Troubled waters

The limestone pillars of Ha Long Bay have long been admired, but increasing tourism and water pollution threaten the surrounding biodiversity and nearby communities.


In a sense, it’s only right that a place of such mysterious beauty should have its own mythology. Long ago, when local people were building Vietnam into a country, foreign invaders attacked them from the north. But the gods sent help, and a family of dragons came to protect their land, spitting fire and jewels that, once hitting the sea, turned into small islands. These formed a fortress of towering rocks to overwhelm the enemy, which arrived by boat. After winning the battle, the dragons decided to stay; hence the name ‘Ha Long’ – ‘descending dragon’.

Whether the legend is true or not, the near utopian landscape of limestone pillars, green islands and steep cliffs would not be out of place in a fantasy world of wars and dragons. The archipelago, located in the Gulf of Tonkin outside the north-eastern coast of Vietnam, consists of 2,000 islands and islets, covering an area so large that some are reportedly still unexplored. The stone peaks are often gathered in clusters, some towering 100 metres above the water. The islands are home to tropical forests and blue lakes (one island has no less than six) while beneath, murky caves are hollowed out. Many are accessible by boat. For the adventurous traveller, it is a wonderland of unexplored territory.

How was it all constructed? The rocks got their shape long ago through the sea’s repeated regression over the limestone karst. Today, many islands are named after their outlines, such as Voi (elephant), Ga Choi (fighting cock) and Mai Nha (roof). Since they were formed, the underlying limestone plateau has sunk, causing the water level to rise and make it a bay. But it didn’t increase by much and, excluding where the old river channels used to run, the water is mostly no deeper than ten metres.


But Ha Long Bay is more than just sea and rocks. A variety of ecosystems flourish in the area, such as tropical and mangrove forests, seagrass beds, seaweeds, and communities found in caves and on cliffs and mountain summits. Figures from the bay in 2003 reported 184 species of coral reefs and more than 50 species of snails, crabs and sand worms. On the islands, squirrels, antelopes and iguanas reside. In the waters, 400 species of fish were thought to exist. How many are left is unclear.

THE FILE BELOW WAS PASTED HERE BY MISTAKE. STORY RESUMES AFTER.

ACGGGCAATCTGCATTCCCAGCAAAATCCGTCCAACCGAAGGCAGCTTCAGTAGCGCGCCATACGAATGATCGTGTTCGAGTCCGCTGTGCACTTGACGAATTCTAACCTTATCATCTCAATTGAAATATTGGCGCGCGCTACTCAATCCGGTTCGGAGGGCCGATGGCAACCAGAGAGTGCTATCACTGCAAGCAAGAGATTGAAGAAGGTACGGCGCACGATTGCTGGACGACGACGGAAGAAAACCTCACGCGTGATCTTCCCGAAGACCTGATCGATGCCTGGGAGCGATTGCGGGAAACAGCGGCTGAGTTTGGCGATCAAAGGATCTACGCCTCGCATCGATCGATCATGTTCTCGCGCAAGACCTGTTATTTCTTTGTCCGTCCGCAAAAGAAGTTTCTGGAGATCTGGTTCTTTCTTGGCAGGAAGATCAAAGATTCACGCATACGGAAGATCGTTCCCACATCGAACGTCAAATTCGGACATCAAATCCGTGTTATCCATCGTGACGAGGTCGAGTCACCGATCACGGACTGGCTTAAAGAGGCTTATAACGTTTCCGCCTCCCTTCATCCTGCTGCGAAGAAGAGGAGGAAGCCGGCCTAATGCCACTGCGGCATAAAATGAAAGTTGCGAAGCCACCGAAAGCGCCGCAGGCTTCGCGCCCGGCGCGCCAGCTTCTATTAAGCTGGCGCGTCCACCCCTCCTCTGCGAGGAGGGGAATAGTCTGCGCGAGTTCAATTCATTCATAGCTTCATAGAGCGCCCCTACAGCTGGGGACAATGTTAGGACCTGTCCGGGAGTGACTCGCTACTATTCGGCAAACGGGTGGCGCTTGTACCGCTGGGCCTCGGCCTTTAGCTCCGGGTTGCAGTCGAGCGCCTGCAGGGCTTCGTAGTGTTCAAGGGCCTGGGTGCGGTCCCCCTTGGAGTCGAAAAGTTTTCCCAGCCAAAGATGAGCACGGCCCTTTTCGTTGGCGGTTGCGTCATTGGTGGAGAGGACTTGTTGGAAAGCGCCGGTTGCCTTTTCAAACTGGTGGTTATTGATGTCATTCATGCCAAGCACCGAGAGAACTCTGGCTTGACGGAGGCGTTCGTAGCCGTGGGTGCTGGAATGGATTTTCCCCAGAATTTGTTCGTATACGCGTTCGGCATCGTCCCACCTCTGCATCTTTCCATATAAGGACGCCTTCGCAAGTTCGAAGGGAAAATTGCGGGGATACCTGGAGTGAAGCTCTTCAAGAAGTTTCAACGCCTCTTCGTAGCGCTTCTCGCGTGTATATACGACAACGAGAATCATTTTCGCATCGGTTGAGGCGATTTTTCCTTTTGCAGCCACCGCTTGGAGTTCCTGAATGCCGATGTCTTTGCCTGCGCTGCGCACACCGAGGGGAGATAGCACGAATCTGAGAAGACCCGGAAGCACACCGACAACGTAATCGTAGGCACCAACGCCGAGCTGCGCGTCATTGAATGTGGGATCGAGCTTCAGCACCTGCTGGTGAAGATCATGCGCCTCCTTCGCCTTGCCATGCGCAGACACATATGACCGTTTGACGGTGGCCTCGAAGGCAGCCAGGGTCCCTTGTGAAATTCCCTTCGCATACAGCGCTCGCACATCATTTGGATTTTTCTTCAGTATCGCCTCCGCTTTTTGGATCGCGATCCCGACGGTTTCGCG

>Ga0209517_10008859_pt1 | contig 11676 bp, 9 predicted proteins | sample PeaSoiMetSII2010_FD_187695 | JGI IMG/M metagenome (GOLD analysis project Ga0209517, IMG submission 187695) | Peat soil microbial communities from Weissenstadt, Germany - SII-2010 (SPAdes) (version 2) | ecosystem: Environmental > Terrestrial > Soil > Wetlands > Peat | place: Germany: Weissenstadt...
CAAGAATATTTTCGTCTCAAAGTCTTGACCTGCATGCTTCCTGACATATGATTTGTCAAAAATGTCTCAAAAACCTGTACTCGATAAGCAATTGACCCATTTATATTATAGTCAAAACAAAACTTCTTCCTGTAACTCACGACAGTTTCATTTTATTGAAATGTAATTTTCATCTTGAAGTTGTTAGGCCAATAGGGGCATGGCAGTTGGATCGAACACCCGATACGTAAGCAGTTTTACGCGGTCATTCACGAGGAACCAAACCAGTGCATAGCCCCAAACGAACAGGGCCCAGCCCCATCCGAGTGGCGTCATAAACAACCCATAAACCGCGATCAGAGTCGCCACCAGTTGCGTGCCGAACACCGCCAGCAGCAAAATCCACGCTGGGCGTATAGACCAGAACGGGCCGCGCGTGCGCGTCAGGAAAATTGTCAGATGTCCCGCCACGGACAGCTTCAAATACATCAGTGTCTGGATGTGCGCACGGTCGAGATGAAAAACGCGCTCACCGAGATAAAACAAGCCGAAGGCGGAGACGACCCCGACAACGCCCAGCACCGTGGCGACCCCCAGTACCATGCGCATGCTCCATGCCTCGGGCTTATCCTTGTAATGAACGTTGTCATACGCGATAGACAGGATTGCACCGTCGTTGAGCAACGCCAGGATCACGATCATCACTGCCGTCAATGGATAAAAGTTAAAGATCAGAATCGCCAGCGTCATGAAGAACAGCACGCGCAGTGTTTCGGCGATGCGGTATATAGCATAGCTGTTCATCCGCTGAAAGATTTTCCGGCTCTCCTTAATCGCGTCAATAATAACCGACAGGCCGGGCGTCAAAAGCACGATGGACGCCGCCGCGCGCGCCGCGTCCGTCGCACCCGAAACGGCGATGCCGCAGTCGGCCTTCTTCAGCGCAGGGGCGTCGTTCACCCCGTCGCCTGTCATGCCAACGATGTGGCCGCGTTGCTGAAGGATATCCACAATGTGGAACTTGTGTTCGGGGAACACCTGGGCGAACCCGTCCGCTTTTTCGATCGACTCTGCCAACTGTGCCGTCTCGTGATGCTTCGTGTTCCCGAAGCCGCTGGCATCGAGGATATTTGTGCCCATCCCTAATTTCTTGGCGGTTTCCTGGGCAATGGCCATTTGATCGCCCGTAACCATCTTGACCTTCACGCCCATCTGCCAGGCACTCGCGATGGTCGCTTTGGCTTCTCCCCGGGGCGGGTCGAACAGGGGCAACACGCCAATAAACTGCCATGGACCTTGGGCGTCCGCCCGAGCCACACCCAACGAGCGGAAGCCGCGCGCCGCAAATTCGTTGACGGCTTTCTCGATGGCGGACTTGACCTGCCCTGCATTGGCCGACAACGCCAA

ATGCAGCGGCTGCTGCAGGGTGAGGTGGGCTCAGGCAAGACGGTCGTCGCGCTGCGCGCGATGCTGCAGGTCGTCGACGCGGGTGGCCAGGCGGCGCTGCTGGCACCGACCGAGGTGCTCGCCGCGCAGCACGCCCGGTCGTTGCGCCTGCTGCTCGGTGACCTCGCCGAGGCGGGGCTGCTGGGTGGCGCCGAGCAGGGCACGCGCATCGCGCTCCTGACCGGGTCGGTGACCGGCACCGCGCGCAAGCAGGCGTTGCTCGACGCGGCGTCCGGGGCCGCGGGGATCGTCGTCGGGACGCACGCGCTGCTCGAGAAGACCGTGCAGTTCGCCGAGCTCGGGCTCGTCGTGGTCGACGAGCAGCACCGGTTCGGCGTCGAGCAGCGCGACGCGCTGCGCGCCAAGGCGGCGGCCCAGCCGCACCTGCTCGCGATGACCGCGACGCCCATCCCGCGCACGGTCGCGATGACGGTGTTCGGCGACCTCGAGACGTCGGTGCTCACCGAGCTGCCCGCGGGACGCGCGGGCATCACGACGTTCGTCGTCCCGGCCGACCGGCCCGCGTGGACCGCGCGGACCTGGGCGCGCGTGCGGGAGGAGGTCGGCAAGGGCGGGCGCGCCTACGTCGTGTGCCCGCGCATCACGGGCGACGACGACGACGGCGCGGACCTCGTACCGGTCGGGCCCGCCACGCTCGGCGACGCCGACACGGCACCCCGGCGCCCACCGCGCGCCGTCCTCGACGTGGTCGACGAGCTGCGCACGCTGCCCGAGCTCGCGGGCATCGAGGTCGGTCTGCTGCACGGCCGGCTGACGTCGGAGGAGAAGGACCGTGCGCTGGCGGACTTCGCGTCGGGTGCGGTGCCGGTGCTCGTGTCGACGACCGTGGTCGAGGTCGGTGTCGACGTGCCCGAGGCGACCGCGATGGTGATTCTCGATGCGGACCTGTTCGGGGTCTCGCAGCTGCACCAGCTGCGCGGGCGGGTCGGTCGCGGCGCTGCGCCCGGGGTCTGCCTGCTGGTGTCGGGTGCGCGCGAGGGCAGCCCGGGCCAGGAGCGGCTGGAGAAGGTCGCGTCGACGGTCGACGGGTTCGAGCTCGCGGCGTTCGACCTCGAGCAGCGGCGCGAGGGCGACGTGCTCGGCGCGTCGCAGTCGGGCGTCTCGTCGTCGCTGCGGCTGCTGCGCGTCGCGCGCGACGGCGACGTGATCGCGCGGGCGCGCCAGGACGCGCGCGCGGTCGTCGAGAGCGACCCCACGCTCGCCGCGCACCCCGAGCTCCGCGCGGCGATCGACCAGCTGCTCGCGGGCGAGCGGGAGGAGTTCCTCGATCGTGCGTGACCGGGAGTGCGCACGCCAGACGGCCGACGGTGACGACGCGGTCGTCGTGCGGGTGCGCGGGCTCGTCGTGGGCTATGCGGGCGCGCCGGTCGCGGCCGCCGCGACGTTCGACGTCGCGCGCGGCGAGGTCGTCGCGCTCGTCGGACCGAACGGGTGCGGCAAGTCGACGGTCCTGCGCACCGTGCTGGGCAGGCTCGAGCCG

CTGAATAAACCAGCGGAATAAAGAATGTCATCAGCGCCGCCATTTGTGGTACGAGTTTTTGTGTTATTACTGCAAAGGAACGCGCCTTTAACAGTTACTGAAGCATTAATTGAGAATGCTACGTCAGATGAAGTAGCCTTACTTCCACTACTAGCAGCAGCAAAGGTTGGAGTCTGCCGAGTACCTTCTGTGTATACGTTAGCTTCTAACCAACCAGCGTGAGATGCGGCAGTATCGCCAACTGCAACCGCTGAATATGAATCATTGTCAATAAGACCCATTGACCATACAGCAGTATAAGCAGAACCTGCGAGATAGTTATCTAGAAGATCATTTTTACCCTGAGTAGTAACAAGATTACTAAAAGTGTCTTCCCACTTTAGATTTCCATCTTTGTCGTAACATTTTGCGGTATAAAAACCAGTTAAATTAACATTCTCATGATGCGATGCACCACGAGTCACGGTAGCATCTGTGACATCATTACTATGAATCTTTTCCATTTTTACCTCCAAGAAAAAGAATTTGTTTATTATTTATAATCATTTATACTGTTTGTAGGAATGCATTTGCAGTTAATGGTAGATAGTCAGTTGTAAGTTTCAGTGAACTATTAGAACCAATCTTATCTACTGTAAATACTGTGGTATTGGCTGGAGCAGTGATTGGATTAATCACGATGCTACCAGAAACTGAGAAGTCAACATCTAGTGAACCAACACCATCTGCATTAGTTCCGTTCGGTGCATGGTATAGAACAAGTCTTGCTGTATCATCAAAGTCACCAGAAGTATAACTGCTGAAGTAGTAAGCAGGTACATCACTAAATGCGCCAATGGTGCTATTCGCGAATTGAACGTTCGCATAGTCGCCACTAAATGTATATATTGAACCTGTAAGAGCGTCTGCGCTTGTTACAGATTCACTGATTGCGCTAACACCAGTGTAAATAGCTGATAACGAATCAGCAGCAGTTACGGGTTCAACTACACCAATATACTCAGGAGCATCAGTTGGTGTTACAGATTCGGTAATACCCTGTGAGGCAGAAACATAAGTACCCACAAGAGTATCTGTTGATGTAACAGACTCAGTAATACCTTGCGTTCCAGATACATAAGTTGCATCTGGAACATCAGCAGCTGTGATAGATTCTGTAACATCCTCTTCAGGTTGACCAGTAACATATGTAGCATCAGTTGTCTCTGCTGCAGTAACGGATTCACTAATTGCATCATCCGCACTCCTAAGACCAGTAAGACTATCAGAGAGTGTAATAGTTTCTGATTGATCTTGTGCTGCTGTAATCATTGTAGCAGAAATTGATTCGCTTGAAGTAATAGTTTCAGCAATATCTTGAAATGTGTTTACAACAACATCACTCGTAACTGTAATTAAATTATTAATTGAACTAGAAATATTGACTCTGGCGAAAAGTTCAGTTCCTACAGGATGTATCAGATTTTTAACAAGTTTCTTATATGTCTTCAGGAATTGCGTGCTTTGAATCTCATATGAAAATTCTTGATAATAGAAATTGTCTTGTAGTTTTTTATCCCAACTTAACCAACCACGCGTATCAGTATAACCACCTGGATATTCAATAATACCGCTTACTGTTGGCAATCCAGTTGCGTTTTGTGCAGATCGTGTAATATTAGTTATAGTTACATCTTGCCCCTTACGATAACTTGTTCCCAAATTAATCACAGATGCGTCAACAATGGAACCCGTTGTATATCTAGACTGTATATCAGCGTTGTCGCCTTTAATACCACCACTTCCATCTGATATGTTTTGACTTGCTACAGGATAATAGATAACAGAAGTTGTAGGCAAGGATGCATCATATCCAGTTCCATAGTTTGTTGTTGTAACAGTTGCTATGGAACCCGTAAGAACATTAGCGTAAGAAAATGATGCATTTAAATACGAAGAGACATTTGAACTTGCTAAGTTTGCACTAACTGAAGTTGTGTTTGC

The fishes are crucial to the bay’s community of just above 2,000 people. For generations, the locals have lived off fishing and can still be seen working from small wooden boats drifting quietly around the giant limestone pillars. Nobody is exempt from work, and even five-year-olds master the art of casting net. The families’ homes are untraditional but practical; floating villages tied to the mainland, formed of houseboats and bamboo rafts. It is an industry vulnerable to social and economic changes but, despite the UN advising the locals to move inlands after making the bay a UNESCO World Heritage Site in 1994, they have remained faithful to their ancestral traditions.

Perhaps inevitably, however, their livelihood is being challenged. As is often the case at historical sites, the ancient way of life is being destabilised by an influx of tourism and the changes it brings. The surrounding biodiversity is threatened by wastewater, littering and heavy boat traffic (some shipping routes run straight through the site), while fish is disappearing. Some of what is caught is shipped off to domestic markets. And as visitors keep arriving, the economy is becoming more commercial. Some villagers have adapted and taken smaller tourism jobs, such as rowing people around the site, but it is not enough to make ends meet. As a result, some want to move. Others want to stay. But they do agree on one thing: it cannot continue like this.


There are attempts to manage the site. According to the UN, the Vietnamese government says it has tried to implement mechanisms to curb water pollution from commercial and industrial sources, but that this is difficult due to the surrounding area’s legislative framework. Various UN and voluntary projects have taken place, such as community education projects, coral reef restoration, waste treatment as well as initiatives to expand the environmental protection and spark further investment in the monitoring equipment.

Yet at the current rate, it is not enough. Reports still exist of tourists breaking off stalagmites and dropping litter in the sea. Reportedly, some cave mouths have been widened to allow tourists inside, resulting in more light streaming into the grotto, destabilising the intricate natural interplay of the ecosystems inside. Human waste from portable toilets is still a problem. And while the UN recognises the Vietnamese government’s efforts, it acknowledges more action needs to be taken.

Photos: Igor Plotnikov, Ifstewart, Vu tuan khanh [all via].